A likelihood mapping analysis (Strimmer and von Haeseler 1997) as implemented in TREEPUZZLE 5.2 was conducted to quantify and compare the phylogenetic signal for the mtDNA and concatenated nuclear data sets. Incongruence between individual genetic markers (i.e., mtDNA versus RAG2, etc.) was determined by running maximum-parsimony (MP), ML, and Bayesian phylogenetic analyses for each data set independently and employing the 90% conflict criterion (De Queiroz 1993). This revealed no conflicting, well-supported nodes among data sets (well-supported nodes requiring ≥70% bootstrap support for MP and ML analyses and ≥0.95 posterior probability for Bayesian analyses). For further analyses we used 2 data sets: combined nuclear data and nuclear and mtDNA combined. Representatives of Phyllostomidae, Myzopodidae, Thyropteridae, Mormoopidae, Noctilionidae, and Emballonuridae were selected to serve as out-groups. We did not analyze the mtDNA data set separately because the data set differed from that analyzed by Hoofer and Van Den Bussche (2003) by only a few taxa. Analyses of the nuclear and combined nuclear and mitochondrial data sets were conducted as described below.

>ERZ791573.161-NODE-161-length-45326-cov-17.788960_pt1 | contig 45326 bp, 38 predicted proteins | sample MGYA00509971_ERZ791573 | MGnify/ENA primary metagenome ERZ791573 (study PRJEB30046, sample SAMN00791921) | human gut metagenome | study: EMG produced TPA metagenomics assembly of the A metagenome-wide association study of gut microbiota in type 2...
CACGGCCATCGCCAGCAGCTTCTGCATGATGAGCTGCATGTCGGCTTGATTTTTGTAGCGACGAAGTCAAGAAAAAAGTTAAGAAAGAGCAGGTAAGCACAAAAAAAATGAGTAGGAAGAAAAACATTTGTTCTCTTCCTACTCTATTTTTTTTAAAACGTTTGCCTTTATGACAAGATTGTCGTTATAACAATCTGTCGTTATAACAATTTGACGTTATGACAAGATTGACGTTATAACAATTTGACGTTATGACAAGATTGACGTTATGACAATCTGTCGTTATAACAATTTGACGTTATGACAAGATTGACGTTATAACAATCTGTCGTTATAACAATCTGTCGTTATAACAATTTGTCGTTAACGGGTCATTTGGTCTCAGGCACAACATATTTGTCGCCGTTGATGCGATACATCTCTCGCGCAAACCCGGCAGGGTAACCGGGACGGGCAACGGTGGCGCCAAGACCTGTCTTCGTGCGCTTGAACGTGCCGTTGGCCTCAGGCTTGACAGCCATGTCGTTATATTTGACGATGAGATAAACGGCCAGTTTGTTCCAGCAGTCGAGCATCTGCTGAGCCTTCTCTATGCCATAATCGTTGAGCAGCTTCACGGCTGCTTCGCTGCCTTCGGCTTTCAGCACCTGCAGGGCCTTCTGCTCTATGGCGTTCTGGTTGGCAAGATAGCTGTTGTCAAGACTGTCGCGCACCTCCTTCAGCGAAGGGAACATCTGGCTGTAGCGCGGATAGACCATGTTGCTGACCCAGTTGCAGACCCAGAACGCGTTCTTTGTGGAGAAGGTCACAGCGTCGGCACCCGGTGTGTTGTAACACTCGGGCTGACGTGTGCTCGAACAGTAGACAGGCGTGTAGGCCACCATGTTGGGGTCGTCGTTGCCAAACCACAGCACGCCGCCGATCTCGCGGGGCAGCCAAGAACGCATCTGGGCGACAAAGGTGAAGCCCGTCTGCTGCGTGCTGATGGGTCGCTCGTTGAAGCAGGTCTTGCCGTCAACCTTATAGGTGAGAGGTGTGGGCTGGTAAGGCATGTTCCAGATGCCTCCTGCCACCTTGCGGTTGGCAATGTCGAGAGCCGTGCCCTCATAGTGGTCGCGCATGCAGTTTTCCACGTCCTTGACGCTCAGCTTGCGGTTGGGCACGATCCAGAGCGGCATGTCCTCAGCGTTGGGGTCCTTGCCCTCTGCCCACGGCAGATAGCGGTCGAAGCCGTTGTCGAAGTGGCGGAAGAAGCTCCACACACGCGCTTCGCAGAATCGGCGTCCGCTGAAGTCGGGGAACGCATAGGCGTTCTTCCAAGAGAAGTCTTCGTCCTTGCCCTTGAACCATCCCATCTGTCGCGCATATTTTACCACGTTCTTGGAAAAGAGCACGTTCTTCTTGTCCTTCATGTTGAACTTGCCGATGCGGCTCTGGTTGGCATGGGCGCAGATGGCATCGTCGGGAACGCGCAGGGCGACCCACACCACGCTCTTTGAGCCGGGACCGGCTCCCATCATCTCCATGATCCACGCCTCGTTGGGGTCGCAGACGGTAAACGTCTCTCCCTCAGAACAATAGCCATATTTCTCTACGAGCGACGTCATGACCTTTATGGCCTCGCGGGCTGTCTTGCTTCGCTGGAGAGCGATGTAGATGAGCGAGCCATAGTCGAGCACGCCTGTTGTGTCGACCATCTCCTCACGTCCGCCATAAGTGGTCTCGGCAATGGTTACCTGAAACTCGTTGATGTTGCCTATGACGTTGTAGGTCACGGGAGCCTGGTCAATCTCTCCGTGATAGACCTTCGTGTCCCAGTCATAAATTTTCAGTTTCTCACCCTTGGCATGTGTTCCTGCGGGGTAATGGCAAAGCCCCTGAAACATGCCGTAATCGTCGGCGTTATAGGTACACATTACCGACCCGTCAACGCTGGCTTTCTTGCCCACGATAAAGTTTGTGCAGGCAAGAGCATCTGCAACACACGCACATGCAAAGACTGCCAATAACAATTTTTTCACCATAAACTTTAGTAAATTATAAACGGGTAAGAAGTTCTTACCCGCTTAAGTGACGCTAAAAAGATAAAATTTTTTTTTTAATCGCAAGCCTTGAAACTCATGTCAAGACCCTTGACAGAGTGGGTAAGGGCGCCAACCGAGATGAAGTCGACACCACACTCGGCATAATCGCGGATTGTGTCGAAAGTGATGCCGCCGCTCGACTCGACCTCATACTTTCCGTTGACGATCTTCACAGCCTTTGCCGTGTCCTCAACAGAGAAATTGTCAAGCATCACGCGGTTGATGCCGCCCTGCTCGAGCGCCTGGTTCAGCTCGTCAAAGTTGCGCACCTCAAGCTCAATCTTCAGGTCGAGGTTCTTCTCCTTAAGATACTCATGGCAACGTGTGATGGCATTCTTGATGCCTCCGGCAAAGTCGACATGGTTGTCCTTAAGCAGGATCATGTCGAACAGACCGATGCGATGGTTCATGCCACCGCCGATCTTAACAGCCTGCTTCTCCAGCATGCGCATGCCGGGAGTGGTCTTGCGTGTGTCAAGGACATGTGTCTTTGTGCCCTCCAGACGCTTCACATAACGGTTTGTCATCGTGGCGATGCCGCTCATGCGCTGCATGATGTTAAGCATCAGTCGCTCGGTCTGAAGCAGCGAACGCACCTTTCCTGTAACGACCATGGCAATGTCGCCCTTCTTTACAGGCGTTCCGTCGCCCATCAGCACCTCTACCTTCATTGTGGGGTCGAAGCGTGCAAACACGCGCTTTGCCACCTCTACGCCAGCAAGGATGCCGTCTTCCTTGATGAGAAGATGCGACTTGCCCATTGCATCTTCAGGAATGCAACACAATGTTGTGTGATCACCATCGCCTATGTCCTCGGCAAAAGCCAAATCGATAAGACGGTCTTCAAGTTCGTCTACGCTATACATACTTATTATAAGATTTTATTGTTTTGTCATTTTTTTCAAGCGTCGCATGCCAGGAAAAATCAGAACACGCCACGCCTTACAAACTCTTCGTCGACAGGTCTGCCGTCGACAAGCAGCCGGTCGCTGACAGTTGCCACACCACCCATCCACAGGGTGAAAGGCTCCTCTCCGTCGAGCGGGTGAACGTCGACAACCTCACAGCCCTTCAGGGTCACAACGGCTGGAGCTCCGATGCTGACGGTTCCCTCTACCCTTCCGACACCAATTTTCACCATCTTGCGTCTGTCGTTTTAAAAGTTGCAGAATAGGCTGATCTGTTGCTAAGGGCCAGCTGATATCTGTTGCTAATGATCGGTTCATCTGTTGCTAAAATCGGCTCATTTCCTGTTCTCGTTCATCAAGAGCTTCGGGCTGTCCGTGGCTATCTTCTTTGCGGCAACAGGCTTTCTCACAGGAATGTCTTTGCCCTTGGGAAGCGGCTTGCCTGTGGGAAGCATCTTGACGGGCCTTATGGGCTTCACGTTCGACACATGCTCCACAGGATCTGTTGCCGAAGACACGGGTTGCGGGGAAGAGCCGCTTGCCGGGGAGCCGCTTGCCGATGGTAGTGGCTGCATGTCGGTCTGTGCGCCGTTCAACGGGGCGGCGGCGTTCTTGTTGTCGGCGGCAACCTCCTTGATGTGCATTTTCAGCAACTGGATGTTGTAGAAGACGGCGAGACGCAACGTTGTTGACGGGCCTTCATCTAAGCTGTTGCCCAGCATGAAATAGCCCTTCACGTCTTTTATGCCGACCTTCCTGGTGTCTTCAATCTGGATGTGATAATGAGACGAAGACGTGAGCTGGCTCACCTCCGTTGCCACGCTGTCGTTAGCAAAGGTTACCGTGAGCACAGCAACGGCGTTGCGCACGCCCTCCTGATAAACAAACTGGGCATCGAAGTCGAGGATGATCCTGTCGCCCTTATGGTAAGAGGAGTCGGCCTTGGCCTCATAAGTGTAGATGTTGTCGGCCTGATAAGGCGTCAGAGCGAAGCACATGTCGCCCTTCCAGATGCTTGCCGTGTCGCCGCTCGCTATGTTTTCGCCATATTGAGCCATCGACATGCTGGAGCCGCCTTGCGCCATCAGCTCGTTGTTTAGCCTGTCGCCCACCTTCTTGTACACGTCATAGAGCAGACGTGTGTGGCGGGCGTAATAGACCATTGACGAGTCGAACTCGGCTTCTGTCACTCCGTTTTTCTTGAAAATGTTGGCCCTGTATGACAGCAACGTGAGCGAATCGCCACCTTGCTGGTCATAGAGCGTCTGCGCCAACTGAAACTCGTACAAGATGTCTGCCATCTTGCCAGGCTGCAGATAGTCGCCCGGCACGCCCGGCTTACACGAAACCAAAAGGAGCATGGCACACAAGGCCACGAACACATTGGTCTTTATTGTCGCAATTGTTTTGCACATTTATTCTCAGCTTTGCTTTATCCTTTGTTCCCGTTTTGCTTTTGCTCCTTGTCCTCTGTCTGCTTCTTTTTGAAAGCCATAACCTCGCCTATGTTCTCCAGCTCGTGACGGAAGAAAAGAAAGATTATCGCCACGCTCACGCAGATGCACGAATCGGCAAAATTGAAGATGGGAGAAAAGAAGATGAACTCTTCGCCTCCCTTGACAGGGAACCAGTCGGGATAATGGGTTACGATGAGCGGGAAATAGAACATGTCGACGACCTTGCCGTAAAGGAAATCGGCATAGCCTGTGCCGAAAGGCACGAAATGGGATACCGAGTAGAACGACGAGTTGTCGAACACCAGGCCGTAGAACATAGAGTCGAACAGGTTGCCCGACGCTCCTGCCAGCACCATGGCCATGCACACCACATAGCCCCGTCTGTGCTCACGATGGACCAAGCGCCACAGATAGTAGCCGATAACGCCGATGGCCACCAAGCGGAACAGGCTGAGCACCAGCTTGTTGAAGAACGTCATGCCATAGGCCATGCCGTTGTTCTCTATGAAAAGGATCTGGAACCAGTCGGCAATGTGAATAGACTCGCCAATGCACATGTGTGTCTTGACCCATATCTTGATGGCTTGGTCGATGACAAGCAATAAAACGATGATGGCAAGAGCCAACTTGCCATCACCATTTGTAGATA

Maximum-likelihood and MP methods were carried out using PAUP* (Swofford 2003), whereas Bayesian phylogenetic analyses were conducted using MrBayes version 3.1.2 (Huelsenbeck and Ronquist 2001). For ML analyses the most appropriate model of nucleotide substitution was evaluated using MODELTEST version 3.06 (Posada and Crandall 1998), and trees were constructed using nearest neighbor interchange branch-swapping. For MP analyses, trees were generated using equal weighting and the heuristic search option, the maximum number of trees retained set at 500, tree-bisection-reconnection branch-swapping, and 25 random additions of input taxa. Reliability of clades from the ML and MP analyses was evaluated via bootstrap analysis. For the ML analyses, we performed 100 iterations with a heuristic search and nearest neighbor interchange branch-swapping. For the MP bootstrap analysis, we performed 1,000 iterations with a heuristic search that included 25 random additions of taxa and tree-bisection-reconnection branch-swapping. Bayesian analyses were performed using 4 simultaneous Markov chains run for 5 × 106 generations, with random, unconstrained starting trees. The analyses employed the GTR + I + Γ model of nucleotide substitution; values for model parameters were not defined a priori but were treated as unknown variables with uniform priors. Trees were sampled every 100 generations and “temperature” was set at 0.02. Resulting burn-in values (the point at which the model parameters and tree scores reached stationarity) were determined empirically by evaluating likelihood scores. All runs were checked for sufficient mixing, stable convergence on a unimodal posterior, and effective sample sizes (Drummond et al. 2002) > 100 for all parameters using TRACER version 1.4 (Drummond and Rambaut 2003).